It is possible to split out days one, five and six into more manageable chunks but ensure that your break point has accommodation options nearby before committing.
One of the key challenges of the Wolds Way is that there is limited accommodation on or close to the trail, making planning your walk that much more difficult.
This means that at times you will need to travel to or from the trail by motor transport in order to get to your accommodation for the night. Local bus services aren’t great but many B&Bs offer a pick-up service, or you could pre-book a taxi.
For those on a tight budget, there are no hostels or bunkbarns on the Yorkshire Wolds Way itself, with the only nearby one being the YHA Beverley (near High Hunsley Beacon).
There are a number of campsites on the trail but all north of Market Weighton. The route passes through many fields, but you can only wild camp with permission of the landowner and note that water sources are scarce.
Due to the limited amount of accommodation it’s well worth booking in advance. If you’re really struggling to find options, try walking the route in reverse from Filey to Hessle, or start out on a midweek day rather than the weekend.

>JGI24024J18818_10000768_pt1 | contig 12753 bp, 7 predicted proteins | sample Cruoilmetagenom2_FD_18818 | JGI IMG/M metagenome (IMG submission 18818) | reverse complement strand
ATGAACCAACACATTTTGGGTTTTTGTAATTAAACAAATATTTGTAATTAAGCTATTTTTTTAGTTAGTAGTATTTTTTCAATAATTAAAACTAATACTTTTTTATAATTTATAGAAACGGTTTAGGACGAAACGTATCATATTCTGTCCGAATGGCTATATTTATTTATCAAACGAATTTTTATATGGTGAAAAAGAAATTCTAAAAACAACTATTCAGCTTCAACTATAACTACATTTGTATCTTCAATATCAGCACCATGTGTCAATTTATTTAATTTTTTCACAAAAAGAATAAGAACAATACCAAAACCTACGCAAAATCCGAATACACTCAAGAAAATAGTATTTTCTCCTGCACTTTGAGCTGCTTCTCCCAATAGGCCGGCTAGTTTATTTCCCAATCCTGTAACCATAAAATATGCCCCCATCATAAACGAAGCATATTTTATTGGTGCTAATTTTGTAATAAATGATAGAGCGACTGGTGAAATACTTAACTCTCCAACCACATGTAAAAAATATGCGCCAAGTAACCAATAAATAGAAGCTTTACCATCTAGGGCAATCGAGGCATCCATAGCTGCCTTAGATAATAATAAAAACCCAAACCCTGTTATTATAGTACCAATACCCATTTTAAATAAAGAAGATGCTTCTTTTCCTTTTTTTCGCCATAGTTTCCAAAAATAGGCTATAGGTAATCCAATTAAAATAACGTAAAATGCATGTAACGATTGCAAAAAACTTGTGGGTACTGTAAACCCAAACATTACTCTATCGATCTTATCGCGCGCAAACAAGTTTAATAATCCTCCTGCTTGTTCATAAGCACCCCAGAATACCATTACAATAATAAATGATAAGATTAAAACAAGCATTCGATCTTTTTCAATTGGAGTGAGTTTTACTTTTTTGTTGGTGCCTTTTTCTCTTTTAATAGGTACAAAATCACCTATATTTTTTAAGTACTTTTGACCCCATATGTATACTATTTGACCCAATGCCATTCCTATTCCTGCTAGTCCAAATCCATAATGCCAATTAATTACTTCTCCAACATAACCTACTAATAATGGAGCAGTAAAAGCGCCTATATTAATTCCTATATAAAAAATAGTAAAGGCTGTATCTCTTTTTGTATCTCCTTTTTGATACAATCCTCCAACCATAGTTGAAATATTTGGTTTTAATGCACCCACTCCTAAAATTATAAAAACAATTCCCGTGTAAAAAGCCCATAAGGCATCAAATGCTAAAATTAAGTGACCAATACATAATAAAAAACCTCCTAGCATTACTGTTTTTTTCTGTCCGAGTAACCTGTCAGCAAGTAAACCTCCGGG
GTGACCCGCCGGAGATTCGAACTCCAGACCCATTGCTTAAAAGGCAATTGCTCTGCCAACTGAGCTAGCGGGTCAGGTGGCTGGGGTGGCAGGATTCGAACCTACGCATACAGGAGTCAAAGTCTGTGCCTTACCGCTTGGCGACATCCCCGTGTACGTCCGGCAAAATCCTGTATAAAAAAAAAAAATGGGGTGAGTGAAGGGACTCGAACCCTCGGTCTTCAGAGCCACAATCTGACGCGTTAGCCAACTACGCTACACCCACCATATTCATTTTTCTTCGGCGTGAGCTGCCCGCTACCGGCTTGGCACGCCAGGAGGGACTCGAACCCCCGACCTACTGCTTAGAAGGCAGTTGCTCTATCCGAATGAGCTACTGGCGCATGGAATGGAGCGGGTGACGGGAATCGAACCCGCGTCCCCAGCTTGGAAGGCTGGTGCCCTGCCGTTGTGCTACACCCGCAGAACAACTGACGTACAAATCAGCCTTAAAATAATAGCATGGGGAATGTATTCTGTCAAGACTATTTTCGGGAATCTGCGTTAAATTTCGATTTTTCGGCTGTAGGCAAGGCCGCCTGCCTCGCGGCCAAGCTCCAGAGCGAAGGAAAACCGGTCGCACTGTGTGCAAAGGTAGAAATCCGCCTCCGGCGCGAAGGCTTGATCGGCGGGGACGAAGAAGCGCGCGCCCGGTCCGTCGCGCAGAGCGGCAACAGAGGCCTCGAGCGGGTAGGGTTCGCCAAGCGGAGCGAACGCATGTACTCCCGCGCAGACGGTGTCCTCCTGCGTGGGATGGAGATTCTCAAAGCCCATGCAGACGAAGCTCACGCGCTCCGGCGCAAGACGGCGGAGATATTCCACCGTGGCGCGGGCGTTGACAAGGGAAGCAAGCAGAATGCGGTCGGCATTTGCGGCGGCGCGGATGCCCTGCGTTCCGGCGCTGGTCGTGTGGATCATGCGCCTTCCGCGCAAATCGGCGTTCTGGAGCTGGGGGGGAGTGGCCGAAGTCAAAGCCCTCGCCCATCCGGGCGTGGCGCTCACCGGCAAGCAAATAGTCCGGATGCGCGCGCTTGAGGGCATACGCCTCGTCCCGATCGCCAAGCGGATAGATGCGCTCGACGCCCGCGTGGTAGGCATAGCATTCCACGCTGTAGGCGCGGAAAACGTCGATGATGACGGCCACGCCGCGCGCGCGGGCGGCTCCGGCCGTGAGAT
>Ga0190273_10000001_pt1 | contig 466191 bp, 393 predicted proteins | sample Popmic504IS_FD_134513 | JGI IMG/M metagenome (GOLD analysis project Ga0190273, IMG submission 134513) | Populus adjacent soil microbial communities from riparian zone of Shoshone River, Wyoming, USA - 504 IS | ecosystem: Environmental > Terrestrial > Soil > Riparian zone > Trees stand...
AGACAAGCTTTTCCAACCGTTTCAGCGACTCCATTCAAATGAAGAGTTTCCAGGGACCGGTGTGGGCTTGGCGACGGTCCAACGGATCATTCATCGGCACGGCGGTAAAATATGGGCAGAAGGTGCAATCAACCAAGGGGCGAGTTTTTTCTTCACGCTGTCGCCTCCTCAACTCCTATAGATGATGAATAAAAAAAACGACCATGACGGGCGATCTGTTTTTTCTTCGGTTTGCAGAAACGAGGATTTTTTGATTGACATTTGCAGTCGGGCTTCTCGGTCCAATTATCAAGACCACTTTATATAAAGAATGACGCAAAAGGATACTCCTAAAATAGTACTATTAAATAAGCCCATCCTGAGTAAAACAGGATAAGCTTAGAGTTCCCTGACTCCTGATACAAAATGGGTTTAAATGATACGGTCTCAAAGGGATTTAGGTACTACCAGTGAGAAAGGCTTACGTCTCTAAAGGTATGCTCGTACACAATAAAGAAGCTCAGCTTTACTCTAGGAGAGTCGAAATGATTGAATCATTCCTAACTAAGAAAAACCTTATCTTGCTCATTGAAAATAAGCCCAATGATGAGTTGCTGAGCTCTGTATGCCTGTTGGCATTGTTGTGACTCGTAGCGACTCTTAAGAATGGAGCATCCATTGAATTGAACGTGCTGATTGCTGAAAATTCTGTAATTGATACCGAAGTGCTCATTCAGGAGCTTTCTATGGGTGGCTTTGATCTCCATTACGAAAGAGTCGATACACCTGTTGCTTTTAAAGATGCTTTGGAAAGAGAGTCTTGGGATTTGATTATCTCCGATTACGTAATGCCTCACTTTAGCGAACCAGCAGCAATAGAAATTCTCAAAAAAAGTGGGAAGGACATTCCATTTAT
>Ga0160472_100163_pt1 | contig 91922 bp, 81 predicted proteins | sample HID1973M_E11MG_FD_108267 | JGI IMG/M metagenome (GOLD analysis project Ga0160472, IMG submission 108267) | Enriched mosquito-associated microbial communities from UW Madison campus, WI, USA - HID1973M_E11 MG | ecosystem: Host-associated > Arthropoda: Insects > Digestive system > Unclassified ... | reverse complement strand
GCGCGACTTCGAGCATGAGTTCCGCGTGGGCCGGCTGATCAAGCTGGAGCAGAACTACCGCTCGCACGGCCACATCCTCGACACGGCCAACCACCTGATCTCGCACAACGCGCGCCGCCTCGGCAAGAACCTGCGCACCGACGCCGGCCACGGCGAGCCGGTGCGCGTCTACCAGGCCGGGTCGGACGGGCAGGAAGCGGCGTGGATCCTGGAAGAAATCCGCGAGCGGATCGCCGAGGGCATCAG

At the start of your adventure, add in a day in Hull – an impressive port city that was awarded the UK City of Culture in 2017.
Wander its free museums and galleries or follow the city’s famous Fish Trail, an impressive piece of public art comprised of 41 pieces of sculpture set into the pavements.
If you have time, take up to eight days for your trip. Along the way you will discover so much in the Yorkshire Wolds, from the parkland of Londesborough to the deserted medieval village of Wharram Percy, from abundant wildlife of hares and red kites to incredible starry nights.
Many people also choose to deviate from the trail at times to visit some of the local villages and points of interest. The historic market town of Pocklington (near Millington) has a 15th century church, boutique shops, Burnby Hall offer gardens and a museum. From here you can also take a bus to the historic city of York – only an hour away.
At the end of the hike, Filey is the perfect place to kick off your boots and go for a paddle. The town has a stunning beach with views of the long black finger of Filey Brigg in one direction and the chalk headland of Flamborough Head and Bempton Cliffs in the other.
For bird-lovers, the RSPB reserve here is home to around 200,000 nesting birds including gannets, guillemots and kittiwakes
Just a small way further down the coast is Flamborough Head – home to the oldest complete surviving lighthouse in the UK.
|Skills Required||Hiking, Walking|
|Difficulty||1/5 - 2/5|
|Starts at||Hessle, UK|
|Finishes at||Filey, UK|
|Length of route||127 Km|
|Average time to complete||5 - 7 Days|
|Possible to complete sub-sections||Yes|
|Highest point||246 metres|
|Equipment needed||Poles if preferred, Trekking gear, walking boots|
|Countries visited||England, UK|